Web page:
statement

Artist talk in conversation with curator Natalie Pace: 10am Saturday, July 7, 2012

Java Cafe & Gallery 56 Sihanouk Blvd. Phnom Penh, Cambodia

Exhibition: July 2 - August 5, 2012; 7am-10pm daily

This exhibition by Anida Yoeu Ali is the culmination of three months as Java Arts’ inaugural artist-in-residence. Spanning photography, video, sculpture, and installation, "The Space Between Inside/Outside" examines the areas between the playful and the reflective, performance and the real, proximity and distance.

In uniting these layers of her work, the artist ties these different elements together with aesthetic and conceptual threads of the ‘white cube’ and a red stool. As a counterpoint to the Western concept of the White Cube, the repeated use of the red stool, not only locates the artist within the individual works, but localizes the works themselves to their Cambodian context.

Situated somewhere between performance, event, and object, Anida’s practice explores personal and poetic ruminations on loss and life. These works merge and linger as measures of time and space; between here and there, inside and outside, between the past and what will pass. The opening event will itself be an extension of these works, with performance increasingly becoming life and life becoming art.

Text by Natalie Pace, for full text, please click here. This exhibition is presented with the Free Your Minds Festival 2012, a Meta House program.

The exhibition and residency is produced by JavaArts and Studio Revolt with additional support from Van Cleve Fine Art.

Artist Biography

Performance artist, writer and global agitator, Anida Yoeu Ali is a first generation Muslim Khmer woman born in Cambodia and raised in Chicago. Utilizing an interdisciplinary approach to artmaking, her installation and performance works investigate the artistic, spiritual and political collisions of a hybrid transnational identity. She earned her B.F.A. in Graphic Design from University of Illinois (Urbana-Champaign) and an M.F.A. in Studio Arts/Performance from School of the Art Institute Chicago. She is a collaborative partner with Studio Revolt, an independent artist run collaborative media lab in Phnom Penh, Cambodia where she currently resides. Anida is a recipient of the 2011 U.S. Fulbright Fellowship to Cambodia where her art and research focused on creation mythologies and birthing stories of Khmer women. Her short film about exiled Cambodian Americans, “My Asian Americana (2011),” won the public vote for the White House “What’s Your Story” Video Challenge. Anida’s artistic work has been the recipient of grants from the Rockefeller Foundation, Ford Foundation, the National Endowment of the Arts and the Illinois Arts Council. (http://www.studio-revolt.com)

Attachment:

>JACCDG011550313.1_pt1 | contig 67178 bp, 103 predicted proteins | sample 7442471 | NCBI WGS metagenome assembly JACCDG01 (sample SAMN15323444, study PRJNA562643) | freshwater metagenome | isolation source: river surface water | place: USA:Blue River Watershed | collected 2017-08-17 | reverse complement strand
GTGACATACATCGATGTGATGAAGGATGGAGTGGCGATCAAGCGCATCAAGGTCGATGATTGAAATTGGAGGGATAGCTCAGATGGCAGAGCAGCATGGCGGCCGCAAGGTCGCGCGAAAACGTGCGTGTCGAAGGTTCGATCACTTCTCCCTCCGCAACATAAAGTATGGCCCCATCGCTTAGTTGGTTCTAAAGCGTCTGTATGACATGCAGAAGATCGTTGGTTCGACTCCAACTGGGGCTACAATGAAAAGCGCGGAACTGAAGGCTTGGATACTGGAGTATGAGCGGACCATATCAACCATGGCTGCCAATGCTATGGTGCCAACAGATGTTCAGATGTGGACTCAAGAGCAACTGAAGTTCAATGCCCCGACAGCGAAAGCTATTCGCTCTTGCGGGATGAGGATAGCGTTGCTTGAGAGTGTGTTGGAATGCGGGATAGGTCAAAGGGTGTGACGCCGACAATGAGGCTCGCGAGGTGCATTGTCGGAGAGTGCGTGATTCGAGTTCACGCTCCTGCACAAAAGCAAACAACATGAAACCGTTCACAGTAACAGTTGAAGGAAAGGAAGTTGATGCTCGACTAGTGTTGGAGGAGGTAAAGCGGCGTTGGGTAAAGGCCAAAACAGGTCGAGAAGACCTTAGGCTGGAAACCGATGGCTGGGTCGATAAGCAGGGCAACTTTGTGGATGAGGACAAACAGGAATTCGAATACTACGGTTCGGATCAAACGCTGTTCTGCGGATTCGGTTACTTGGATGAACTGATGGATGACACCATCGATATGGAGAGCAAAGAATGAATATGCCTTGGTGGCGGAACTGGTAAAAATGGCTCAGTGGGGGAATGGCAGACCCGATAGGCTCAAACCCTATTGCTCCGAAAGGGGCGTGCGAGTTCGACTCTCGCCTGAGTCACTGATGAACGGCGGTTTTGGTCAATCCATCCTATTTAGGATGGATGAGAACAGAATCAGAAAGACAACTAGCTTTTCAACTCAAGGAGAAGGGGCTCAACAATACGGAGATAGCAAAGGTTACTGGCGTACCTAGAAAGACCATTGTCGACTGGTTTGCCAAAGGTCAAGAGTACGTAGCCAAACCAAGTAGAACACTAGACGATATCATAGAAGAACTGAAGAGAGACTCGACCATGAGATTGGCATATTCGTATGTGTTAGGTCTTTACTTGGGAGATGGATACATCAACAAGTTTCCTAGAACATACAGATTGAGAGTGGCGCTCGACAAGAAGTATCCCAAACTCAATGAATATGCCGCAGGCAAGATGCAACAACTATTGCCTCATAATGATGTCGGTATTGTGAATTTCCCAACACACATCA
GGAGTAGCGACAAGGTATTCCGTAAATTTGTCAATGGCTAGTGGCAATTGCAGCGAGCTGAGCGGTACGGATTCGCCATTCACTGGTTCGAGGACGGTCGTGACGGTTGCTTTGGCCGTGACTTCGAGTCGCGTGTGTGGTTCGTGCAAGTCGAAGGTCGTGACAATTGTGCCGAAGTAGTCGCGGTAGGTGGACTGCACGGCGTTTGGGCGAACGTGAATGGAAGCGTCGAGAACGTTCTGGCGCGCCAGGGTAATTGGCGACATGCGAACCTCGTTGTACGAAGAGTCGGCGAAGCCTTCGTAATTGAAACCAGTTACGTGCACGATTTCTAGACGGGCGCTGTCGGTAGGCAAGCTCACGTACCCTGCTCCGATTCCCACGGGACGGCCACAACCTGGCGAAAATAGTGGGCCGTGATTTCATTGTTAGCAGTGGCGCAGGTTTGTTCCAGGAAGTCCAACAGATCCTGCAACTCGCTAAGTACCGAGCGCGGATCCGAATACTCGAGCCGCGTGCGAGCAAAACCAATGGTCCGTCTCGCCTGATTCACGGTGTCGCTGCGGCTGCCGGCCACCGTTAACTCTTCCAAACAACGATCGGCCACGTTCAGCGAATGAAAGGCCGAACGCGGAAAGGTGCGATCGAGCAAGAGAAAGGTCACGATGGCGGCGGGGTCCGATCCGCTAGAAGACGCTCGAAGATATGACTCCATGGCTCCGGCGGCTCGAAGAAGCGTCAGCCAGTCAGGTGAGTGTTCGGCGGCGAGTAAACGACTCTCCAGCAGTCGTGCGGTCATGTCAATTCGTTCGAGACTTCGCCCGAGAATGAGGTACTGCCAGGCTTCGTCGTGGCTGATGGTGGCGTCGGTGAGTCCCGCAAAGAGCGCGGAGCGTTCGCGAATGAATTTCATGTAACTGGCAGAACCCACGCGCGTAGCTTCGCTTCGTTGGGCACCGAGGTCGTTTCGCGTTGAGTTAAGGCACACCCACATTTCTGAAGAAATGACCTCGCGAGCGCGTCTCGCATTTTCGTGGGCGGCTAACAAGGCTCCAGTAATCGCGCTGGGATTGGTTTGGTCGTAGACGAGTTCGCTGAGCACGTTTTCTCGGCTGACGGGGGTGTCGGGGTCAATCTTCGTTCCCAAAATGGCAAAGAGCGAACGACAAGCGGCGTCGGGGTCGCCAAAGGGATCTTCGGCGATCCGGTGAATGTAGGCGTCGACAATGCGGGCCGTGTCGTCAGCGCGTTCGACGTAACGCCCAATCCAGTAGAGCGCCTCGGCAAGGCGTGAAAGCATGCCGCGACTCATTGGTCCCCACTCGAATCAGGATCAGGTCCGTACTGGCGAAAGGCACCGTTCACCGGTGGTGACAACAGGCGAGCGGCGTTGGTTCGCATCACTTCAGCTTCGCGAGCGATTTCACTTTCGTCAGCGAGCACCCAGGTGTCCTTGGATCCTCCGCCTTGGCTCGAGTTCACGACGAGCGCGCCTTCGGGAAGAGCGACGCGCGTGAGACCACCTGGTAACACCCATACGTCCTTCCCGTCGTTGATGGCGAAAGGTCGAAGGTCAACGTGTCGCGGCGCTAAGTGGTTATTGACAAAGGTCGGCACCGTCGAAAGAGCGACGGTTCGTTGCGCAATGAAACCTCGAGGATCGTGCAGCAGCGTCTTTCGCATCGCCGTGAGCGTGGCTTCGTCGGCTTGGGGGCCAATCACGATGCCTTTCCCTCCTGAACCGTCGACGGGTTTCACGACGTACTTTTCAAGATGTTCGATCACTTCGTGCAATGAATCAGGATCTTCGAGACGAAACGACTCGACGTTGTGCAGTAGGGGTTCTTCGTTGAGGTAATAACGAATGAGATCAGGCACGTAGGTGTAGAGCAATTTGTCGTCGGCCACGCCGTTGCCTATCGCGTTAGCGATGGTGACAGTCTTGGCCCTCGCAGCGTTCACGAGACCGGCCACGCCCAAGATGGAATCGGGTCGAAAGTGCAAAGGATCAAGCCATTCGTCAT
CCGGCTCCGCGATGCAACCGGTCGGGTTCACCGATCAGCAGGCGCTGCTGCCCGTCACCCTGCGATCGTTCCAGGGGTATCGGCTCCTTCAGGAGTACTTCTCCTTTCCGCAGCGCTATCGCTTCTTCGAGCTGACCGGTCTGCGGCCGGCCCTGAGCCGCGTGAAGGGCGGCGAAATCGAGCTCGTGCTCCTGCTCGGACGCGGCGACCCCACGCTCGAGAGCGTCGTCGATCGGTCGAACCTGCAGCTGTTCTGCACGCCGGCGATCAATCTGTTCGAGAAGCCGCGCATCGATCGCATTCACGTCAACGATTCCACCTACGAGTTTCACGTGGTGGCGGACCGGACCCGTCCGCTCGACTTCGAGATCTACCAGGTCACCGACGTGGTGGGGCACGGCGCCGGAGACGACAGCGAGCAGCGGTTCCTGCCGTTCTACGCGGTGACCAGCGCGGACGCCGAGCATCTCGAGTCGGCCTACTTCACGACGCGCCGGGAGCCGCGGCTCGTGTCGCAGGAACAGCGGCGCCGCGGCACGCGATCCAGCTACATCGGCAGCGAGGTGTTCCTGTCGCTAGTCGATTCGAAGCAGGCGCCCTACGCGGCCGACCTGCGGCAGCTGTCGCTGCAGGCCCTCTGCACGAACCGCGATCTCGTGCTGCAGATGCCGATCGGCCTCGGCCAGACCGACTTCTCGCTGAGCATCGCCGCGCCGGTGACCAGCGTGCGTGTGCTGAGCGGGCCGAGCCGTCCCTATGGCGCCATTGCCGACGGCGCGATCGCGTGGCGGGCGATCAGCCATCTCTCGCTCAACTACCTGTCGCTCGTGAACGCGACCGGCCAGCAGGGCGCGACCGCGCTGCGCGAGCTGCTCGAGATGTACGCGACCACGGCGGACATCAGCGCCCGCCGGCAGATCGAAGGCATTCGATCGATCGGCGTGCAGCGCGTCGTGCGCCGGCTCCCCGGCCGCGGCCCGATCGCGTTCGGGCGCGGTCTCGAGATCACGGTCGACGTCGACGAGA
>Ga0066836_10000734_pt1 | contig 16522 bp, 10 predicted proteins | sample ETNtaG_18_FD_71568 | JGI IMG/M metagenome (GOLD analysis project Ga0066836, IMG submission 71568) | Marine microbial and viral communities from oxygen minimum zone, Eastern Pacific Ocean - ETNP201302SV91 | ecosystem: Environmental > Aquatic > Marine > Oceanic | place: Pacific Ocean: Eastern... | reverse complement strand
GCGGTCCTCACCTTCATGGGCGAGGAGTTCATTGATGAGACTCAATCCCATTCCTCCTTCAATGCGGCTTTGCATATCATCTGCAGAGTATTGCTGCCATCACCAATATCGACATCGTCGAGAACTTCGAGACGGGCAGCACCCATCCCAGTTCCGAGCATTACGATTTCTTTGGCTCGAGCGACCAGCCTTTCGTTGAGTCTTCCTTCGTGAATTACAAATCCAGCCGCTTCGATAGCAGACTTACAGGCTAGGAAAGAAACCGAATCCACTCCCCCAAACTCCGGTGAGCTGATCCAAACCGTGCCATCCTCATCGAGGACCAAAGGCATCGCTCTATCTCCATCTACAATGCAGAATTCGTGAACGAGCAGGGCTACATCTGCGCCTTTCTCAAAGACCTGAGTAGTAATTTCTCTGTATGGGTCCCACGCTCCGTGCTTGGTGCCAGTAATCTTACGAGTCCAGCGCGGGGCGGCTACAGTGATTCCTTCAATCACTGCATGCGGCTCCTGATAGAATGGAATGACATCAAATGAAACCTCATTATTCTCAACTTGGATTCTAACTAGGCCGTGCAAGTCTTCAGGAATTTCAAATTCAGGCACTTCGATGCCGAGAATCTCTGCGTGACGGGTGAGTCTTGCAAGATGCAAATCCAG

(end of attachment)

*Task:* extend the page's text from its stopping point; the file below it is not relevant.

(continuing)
about the artist

Anida Yoeu Ali

Anida Yoeu Ali (b.1974, Battambang) is an artist whose works span performance, installation, video, poetry, public encounters, and political agitation. She is a first generation Muslim Khmer woman born in Cambodia and raised in Chicago. After residing for over three decades outside of Cambodia, Ali returned to work in Phnom Penh as part of her 2011 U.S. Fulbright Fellowship. Utilizing an interdisciplinary approach to artmaking, her installation and performance works investigate the artistic, spiritual and political collisions of a hybrid transnational identity. From the Faroe Islands to the Bronx, Copenhagen to Ho Chi Minh City, she lectures, exhibits and performs internationally. Her pioneering work with the critically acclaimed group I Was Born With Two Tongues (1998-2003) is archived with the Smithsonian Asian Pacific American Program and the Hemispheric Institute Digital Video Library . Her artistic work has been the recipient of grants from the Rockefeller Foundation, Ford Foundation, the National Endowment of the Arts and the Illinois Arts Council. Anida earned her B.F.A. from University of Illinois (Urbana-Champaign) and an M.F.A. in from School of the Art Institute Chicago. She is a collaborative partner with Studio Revolt, an independent artist run media lab in Phnom Penh, Cambodia. Studio Revolt’s short film about Cambodian American deportations, "My Asian Americana" (2011), won the public vote for the White House "What’s Your Story Video Challenge" but was controversially dismissed by contest organizers. In 2013, she will embark on the "Generation Return: Art and Justice Tour" presenting and discussing her works about contemporary justice and its residual effects on the Cambodian American experience. Anida continues to make art and raise her family in Phnom Penh, a city once home to her father.